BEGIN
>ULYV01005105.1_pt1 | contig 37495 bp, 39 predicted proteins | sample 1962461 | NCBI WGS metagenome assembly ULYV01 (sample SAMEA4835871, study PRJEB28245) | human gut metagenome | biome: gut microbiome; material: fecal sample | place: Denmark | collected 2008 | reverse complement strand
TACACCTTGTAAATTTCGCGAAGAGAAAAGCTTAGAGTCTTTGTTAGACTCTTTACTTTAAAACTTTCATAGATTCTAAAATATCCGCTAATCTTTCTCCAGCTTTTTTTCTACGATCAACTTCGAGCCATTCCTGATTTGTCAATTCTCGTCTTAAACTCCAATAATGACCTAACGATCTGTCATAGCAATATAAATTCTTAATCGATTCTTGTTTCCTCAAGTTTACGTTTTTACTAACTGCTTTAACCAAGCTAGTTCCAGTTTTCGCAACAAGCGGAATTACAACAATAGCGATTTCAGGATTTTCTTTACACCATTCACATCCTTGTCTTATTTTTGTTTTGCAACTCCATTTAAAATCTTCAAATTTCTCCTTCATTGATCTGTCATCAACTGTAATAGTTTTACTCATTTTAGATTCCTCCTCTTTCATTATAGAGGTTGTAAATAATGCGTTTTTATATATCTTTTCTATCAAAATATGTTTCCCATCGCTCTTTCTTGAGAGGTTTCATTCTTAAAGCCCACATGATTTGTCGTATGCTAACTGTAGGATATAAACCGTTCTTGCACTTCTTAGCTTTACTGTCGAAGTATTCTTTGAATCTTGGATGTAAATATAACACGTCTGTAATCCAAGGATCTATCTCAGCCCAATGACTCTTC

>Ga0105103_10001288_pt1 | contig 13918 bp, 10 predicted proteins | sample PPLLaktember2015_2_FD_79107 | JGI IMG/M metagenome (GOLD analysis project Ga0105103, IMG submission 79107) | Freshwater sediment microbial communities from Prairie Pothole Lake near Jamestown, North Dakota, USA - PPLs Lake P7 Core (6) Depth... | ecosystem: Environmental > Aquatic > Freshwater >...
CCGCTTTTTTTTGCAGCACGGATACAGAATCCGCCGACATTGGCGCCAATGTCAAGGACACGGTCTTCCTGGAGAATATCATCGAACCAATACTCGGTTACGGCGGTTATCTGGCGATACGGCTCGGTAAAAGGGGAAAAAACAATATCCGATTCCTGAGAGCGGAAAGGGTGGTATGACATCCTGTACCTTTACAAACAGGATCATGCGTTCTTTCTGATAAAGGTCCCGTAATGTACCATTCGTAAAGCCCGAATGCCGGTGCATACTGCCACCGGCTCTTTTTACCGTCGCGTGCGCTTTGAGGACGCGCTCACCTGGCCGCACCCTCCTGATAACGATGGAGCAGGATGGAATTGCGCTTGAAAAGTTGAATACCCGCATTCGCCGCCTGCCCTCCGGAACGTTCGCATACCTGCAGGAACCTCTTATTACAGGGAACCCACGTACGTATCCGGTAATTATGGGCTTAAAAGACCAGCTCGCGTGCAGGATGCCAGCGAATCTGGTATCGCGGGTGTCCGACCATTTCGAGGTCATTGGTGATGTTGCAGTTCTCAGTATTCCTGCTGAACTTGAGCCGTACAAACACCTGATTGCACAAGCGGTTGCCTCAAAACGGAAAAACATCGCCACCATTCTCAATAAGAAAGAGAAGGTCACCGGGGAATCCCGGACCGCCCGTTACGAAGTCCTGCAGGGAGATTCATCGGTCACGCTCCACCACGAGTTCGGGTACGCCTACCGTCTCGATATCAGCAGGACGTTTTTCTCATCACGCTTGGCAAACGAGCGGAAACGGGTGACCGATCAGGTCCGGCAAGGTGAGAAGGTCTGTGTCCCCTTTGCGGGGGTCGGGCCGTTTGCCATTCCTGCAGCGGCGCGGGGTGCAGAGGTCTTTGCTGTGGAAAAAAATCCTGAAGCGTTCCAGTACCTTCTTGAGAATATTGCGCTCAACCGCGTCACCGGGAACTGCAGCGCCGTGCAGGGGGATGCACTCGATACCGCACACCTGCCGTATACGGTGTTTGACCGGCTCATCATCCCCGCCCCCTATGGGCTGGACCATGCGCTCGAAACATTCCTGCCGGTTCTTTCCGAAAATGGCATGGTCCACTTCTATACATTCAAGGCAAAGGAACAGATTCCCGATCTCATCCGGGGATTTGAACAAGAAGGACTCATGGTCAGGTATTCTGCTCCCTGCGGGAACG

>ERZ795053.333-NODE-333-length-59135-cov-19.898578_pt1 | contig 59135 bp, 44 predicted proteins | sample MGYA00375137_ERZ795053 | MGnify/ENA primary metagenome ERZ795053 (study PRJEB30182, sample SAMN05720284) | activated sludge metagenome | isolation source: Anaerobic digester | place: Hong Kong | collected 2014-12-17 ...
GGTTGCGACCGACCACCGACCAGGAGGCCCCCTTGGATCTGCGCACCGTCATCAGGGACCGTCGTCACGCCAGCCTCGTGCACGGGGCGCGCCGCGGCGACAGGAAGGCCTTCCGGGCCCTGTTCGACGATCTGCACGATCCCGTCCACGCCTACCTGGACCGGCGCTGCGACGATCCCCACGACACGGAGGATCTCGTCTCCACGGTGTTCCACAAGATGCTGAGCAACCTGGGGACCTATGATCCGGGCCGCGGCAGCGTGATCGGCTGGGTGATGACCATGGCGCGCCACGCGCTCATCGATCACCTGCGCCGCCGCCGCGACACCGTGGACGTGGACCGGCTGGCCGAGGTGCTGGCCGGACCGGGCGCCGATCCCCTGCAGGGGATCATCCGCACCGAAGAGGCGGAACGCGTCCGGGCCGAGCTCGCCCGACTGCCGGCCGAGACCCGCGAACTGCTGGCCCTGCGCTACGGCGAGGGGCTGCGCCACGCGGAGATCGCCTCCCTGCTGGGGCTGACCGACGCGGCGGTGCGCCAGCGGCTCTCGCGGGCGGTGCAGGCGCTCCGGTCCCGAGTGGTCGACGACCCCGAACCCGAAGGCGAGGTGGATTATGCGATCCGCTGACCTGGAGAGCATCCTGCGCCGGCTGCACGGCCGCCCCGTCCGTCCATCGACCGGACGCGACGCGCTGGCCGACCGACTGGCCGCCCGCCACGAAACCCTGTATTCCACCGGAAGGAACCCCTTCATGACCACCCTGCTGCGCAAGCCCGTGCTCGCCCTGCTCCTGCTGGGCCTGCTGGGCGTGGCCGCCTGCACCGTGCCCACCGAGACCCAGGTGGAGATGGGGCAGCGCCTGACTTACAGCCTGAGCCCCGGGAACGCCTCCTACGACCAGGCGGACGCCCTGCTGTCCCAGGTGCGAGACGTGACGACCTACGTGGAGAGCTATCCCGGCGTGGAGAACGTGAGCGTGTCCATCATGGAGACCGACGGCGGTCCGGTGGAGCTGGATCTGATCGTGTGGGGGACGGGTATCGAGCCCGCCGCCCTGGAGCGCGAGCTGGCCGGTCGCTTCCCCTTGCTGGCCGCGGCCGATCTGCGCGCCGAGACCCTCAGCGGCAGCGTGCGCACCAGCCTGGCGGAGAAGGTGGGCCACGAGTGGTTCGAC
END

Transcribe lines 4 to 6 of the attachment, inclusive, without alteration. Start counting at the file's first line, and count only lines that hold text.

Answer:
CCGCTTTTTTTTGCAGCACGGATACAGAATCCGCCGACATTGGCGCCAATGTCAAGGACACGGTCTTCCTGGAGAATATCATCGAACCAATACTCGGTTACGGCGGTTATCTGGCGATACGGCTCGGTAAAAGGGGAAAAAACAATATCCGATTCCTGAGAGCGGAAAGGGTGGTATGACATCCTGTACCTTTACAAACAGGATCATGCGTTCTTTCTGATAAAGGTCCCGTAATGTACCATTCGTAAAGCCCGAATGCCGGTGCATACTGCCACCGGCTCTTTTTACCGTCGCGTGCGCTTTGAGGACGCGCTCACCTGGCCGCACCCTCCTGATAACGATGGAGCAGGATGGAATTGCGCTTGAAAAGTTGAATACCCGCATTCGCCGCCTGCCCTCCGGAACGTTCGCATACCTGCAGGAACCTCTTATTACAGGGAACCCACGTACGTATCCGGTAATTATGGGCTTAAAAGACCAGCTCGCGTGCAGGATGCCAGCGAATCTGGTATCGCGGGTGTCCGACCATTTCGAGGTCATTGGTGATGTTGCAGTTCTCAGTATTCCTGCTGAACTTGAGCCGTACAAACACCTGATTGCACAAGCGGTTGCCTCAAAACGGAAAAACATCGCCACCATTCTCAATAAGAAAGAGAAGGTCACCGGGGAATCCCGGACCGCCCGTTACGAAGTCCTGCAGGGAGATTCATCGGTCACGCTCCACCACGAGTTCGGGTACGCCTACCGTCTCGATATCAGCAGGACGTTTTTCTCATCACGCTTGGCAAACGAGCGGAAACGGGTGACCGATCAGGTCCGGCAAGGTGAGAAGGTCTGTGTCCCCTTTGCGGGGGTCGGGCCGTTTGCCATTCCTGCAGCGGCGCGGGGTGCAGAGGTCTTTGCTGTGGAAAAAAATCCTGAAGCGTTCCAGTACCTTCTTGAGAATATTGCGCTCAACCGCGTCACCGGGAACTGCAGCGCCGTGCAGGGGGATGCACTCGATACCGCACACCTGCCGTATACGGTGTTTGACCGGCTCATCATCCCCGCCCCCTATGGGCTGGACCATGCGCTCGAAACATTCCTGCCGGTTCTTTCCGAAAATGGCATGGTCCACTTCTATACATTCAAGGCAAAGGAACAGATTCCCGATCTCATCCGGGGATTTGAACAAGAAGGACTCATGGTCAGGTATTCTGCTCCCTGCGGGAACG

>ERZ795053.333-NODE-333-length-59135-cov-19.898578_pt1 | contig 59135 bp, 44 predicted proteins | sample MGYA00375137_ERZ795053 | MGnify/ENA primary metagenome ERZ795053 (study PRJEB30182, sample SAMN05720284) | activated sludge metagenome | isolation source: Anaerobic digester | place: Hong Kong | collected 2014-12-17 ...
GGTTGCGACCGACCACCGACCAGGAGGCCCCCTTGGATCTGCGCACCGTCATCAGGGACCGTCGTCACGCCAGCCTCGTGCACGGGGCGCGCCGCGGCGACAGGAAGGCCTTCCGGGCCCTGTTCGACGATCTGCACGATCCCGTCCACGCCTACCTGGACCGGCGCTGCGACGATCCCCACGACACGGAGGATCTCGTCTCCACGGTGTTCCACAAGATGCTGAGCAACCTGGGGACCTATGATCCGGGCCGCGGCAGCGTGATCGGCTGGGTGATGACCATGGCGCGCCACGCGCTCATCGATCACCTGCGCCGCCGCCGCGACACCGTGGACGTGGACCGGCTGGCCGAGGTGCTGGCCGGACCGGGCGCCGATCCCCTGCAGGGGATCATCCGCACCGAAGAGGCGGAACGCGTCCGGGCCGAGCTCGCCCGACTGCCGGCCGAGACCCGCGAACTGCTGGCCCTGCGCTACGGCGAGGGGCTGCGCCACGCGGAGATCGCCTCCCTGCTGGGGCTGACCGACGCGGCGGTGCGCCAGCGGCTCTCGCGGGCGGTGCAGGCGCTCCGGTCCCGAGTGGTCGACGACCCCGAACCCGAAGGCGAGGTGGATTATGCGATCCGCTGACCTGGAGAGCATCCTGCGCCGGCTGCACGGCCGCCCCGTCCGTCCATCGACCGGACGCGACGCGCTGGCCGACCGACTGGCCGCCCGCCACGAAACCCTGTATTCCACCGGAAGGAACCCCTTCATGACCACCCTGCTGCGCAAGCCCGTGCTCGCCCTGCTCCTGCTGGGCCTGCTGGGCGTGGCCGCCTGCACCGTGCCCACCGAGACCCAGGTGGAGATGGGGCAGCGCCTGACTTACAGCCTGAGCCCCGGGAACGCCTCCTACGACCAGGCGGACGCCCTGCTGTCCCAGGTGCGAGACGTGACGACCTACGTGGAGAGCTATCCCGGCGTGGAGAACGTGAGCGTGTCCATCATGGAGACCGACGGCGGTCCGGTGGAGCTGGATCTGATCGTGTGGGGGACGGGTATCGAGCCCGCCGCCCTGGAGCGCGAGCTGGCCGGTCGCTTCCCCTTGCTGGCCGCGGCCGATCTGCGCGCCGAGACCCTCAGCGGCAGCGTGCGCACCAGCCTGGCGGAGAAGGTGGGCCACGAGTGGTTCGAC